Extreme Ultraviolet Lithography, or EUV, has been stuck somewhere between a mirage and reality for over a decade, shimmering faintly on the horizon with promises of “4-5 years away.” Meanwhile, other technologies like immersion lithography and multipatterning have been deployed to extend the limits of 193nm lithography far past its original limit. But even the best research teams and scientists can only extend something for so long. Last week, we had the opportunity to tour GlobalFoundries’ Fab 8, in Malta, N.Y., and to sit down and talk about how the company’s roadmaps and timelines look through 2018 and beyond.
First, despite being built from the ground up as a 28nm fab back in 2012, the fab has been converted entirely to 14nm, with initial 7nm pilot production also underway. All previous nodes have been moved to other facilities. GlobalFoundries 22FDX platform (that’s the 22nm planar FD-SOI solution), for example, is built in Dresden, at the former AMD foundry now known as Fab 1.
Moving EUV From Wishful Thinking to Reality
There’s been a great deal of talk in the semiconductor industry about when EUV would arrive and what node it would use. GF is working on introducing EUV at 7nm, but it’s only going to see limited use for contacts and vias, not as part of the critical path. One thing we saw while at the foundry was the ongoing installation of two massive ASML NXE:3400B tools to support the company’s future production (GF has cleared space for four machines in total).
One reason GF is moving forward with a limited initial deployment of EUV is because the pellicle has been so difficult to develop. Using extreme ultraviolet light at 13.5nm is so difficult because EUV is absorbed by literally nearly everything. That’s why the inside of the manufacturing system has to maintain vacuum conditions. Right now, there isn’t a good pellicle solution for EUV (the pellicle is a transparent cover that sits over the mask and prevents particles from landing it). Currently, only about 77 percent of EUV light can make it through the pellicle layer, and that’s not enough for full integration into the production line.
Why do you need to keep particles off the mask? Because, without a pellicle, any foreign object on the mask will be printed to the wafer. And while some pellicle solutions have been found, they don’t tend to survive well at the high source power required for full production integration.
Here’s the (extremely simplified) problem: One of the biggest problem with EUV has been source power. All else equal, higher source power = higher throughput, and a modern foundry lives and dies on its wafers per hour throughput. The long-term goal is to find a pellicle solution that can handle high initial source power (up to 250W) at higher efficiency rate (the current pellicle is ~77 percent efficient, the goal is ~88 percent).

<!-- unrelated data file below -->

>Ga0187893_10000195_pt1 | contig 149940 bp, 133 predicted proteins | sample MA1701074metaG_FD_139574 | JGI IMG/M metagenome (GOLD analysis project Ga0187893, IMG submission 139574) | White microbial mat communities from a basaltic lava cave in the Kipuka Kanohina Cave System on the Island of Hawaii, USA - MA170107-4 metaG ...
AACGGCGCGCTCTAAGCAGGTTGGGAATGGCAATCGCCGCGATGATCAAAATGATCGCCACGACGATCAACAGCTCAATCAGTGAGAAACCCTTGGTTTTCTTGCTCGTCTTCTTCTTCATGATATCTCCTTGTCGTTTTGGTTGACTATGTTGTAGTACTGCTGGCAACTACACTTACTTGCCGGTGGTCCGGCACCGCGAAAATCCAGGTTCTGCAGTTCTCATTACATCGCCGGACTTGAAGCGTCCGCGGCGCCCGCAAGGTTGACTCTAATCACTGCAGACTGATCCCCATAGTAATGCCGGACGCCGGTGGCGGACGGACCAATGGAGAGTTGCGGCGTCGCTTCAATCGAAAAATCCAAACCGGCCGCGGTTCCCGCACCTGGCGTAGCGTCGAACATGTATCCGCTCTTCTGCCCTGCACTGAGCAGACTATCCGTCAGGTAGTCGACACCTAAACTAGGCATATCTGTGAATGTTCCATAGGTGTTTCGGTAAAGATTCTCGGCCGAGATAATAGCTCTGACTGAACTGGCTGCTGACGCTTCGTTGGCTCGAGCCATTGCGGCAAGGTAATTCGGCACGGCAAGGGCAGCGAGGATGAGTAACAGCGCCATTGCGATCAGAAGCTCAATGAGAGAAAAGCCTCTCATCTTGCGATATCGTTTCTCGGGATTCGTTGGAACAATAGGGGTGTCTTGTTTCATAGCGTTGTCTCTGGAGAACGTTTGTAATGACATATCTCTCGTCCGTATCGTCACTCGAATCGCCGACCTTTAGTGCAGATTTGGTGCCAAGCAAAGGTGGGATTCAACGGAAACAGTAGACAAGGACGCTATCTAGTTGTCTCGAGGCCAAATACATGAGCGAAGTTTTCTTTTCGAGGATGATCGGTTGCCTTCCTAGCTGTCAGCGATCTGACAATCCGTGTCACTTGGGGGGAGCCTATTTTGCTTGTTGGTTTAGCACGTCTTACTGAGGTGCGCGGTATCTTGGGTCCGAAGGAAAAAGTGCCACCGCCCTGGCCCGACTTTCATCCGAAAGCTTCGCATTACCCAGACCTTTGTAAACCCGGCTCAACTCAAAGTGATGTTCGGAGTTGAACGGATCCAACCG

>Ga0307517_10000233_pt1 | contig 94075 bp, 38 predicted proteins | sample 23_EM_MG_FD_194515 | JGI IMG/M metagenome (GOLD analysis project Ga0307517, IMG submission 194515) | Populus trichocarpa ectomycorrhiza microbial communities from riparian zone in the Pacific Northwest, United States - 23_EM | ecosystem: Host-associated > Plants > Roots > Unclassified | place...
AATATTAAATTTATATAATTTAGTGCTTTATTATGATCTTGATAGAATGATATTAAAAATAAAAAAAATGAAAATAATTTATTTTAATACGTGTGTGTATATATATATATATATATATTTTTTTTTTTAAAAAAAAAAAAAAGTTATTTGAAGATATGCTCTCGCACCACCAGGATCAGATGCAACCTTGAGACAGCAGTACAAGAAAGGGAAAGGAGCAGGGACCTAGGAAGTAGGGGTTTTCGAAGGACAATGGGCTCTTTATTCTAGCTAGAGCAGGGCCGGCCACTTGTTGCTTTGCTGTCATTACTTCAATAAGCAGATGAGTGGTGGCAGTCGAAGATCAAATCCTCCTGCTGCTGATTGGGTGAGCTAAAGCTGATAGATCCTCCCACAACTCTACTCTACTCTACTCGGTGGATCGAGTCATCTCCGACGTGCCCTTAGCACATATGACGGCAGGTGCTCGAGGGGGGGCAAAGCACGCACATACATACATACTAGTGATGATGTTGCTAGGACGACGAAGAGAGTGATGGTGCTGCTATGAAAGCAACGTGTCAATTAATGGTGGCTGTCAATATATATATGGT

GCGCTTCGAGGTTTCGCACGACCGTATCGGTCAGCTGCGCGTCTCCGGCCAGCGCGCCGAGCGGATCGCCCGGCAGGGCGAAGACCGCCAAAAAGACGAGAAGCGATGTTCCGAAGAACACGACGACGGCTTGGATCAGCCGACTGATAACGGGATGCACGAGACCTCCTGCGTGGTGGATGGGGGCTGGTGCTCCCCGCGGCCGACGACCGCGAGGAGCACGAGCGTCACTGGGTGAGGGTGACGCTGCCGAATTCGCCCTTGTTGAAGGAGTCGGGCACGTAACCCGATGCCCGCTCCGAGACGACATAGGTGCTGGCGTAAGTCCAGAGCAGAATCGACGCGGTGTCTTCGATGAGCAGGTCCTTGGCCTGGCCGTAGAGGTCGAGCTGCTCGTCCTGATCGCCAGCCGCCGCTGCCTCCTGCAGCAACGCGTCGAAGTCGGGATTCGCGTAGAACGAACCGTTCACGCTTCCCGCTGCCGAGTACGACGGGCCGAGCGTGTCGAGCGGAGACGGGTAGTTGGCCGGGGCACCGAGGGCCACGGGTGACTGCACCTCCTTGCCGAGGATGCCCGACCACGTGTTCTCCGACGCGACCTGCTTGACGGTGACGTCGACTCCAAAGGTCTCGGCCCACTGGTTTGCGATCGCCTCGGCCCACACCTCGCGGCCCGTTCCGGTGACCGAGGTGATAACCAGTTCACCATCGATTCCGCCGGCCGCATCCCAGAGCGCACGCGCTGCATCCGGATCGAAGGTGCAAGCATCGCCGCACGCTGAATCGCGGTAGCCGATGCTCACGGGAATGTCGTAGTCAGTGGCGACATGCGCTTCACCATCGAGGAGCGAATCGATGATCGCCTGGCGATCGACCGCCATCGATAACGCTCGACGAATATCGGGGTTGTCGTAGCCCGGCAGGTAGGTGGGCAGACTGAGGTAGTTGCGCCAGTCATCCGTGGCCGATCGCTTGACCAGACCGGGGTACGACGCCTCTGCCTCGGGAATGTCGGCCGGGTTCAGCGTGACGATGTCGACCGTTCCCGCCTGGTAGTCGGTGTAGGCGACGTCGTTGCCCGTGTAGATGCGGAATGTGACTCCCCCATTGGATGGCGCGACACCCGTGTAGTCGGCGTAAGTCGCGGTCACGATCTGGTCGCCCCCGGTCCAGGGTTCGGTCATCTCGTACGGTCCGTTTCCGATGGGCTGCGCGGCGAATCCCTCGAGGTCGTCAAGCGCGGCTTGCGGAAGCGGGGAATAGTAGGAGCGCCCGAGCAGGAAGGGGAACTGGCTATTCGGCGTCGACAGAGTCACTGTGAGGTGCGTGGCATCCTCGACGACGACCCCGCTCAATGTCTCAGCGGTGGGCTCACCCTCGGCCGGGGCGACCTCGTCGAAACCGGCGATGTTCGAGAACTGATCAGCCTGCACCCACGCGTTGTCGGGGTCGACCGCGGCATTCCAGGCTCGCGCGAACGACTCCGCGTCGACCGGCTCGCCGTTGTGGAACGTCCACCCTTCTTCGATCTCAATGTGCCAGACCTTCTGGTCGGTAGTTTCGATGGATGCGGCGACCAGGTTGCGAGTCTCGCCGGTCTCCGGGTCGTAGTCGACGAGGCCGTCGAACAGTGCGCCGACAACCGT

GlobalFoundries’ solution? Use EUV for contacts and vias while a pellicle solution is being worked on. Since you don’t need one for these areas of the chip, you can increase EUV throughput and reduce cycle time. Going forward, GF will adopt EUV for more critical mask layers. The head of R&D at GF, Dr. Gary Patton, has suggested EUV is a functional requirement for 5nm or below. The sheer number of masks required at that point could otherwise make it infeasible for any customer to justify using the technology.
One major question about GlobalFoundries’ future has been how their 7nm solution would compare with that from other companies. The company’s problems with its own version of 14nm, 14XM, were bad enough that it killed that product and licensed IP from Samsung instead. At 7nm, GF is trying again to bring its own process technology to market, and it’s promising some impressive advantages. Customers should be able to deliver the same performance at 60 percent reduced power, or increase performance by up to 40 percent. Unlike its competitors, GlobalFoundries is skipping 10nm altogether and heading straight for 7nm, with an AMD Vega chip designed for machine intelligence workloads apparently serving as a so-called “pipe cleaner” to test the design and its capabilities.
Also: For those of you curious about 12nm and how it compares with 14nm, GF confirmed its 12nm is a refinement and improvement to an existing process with some optimized layouts that offer up to 10 percent performance improvement or a 15 percent density increase. We don’t know how AMD will use 12nm yet for Zen+, but if I had to bet, I’d bet more on performance enhancements and less on sheer density. AMD will have had an eye on that process as a way to close ground compared with Intel’s Coffee Lake.
There are still questions about how GF will pull off the transition, how well EUV will ramp, and what the future holds for the company, but the mood at GlobalFoundries was optimistic on both counts. It’s not surprising, in retrospect, that GF had trouble out of the gate. The company was spun off at a time when its largest (and initially, its only) customer was on life support. It faced huge challenges in ramping up production and earning new customers.
Today, the company seems to be on stronger footing. AMD, which is still GF’s biggest publicly known customer, is itself doing much better. Overall, GloFo seems to have significantly strengthened its own position in the foundry market, but it’ll be at least a year before we know how much 7nm business the company has picked up compared with the competition.
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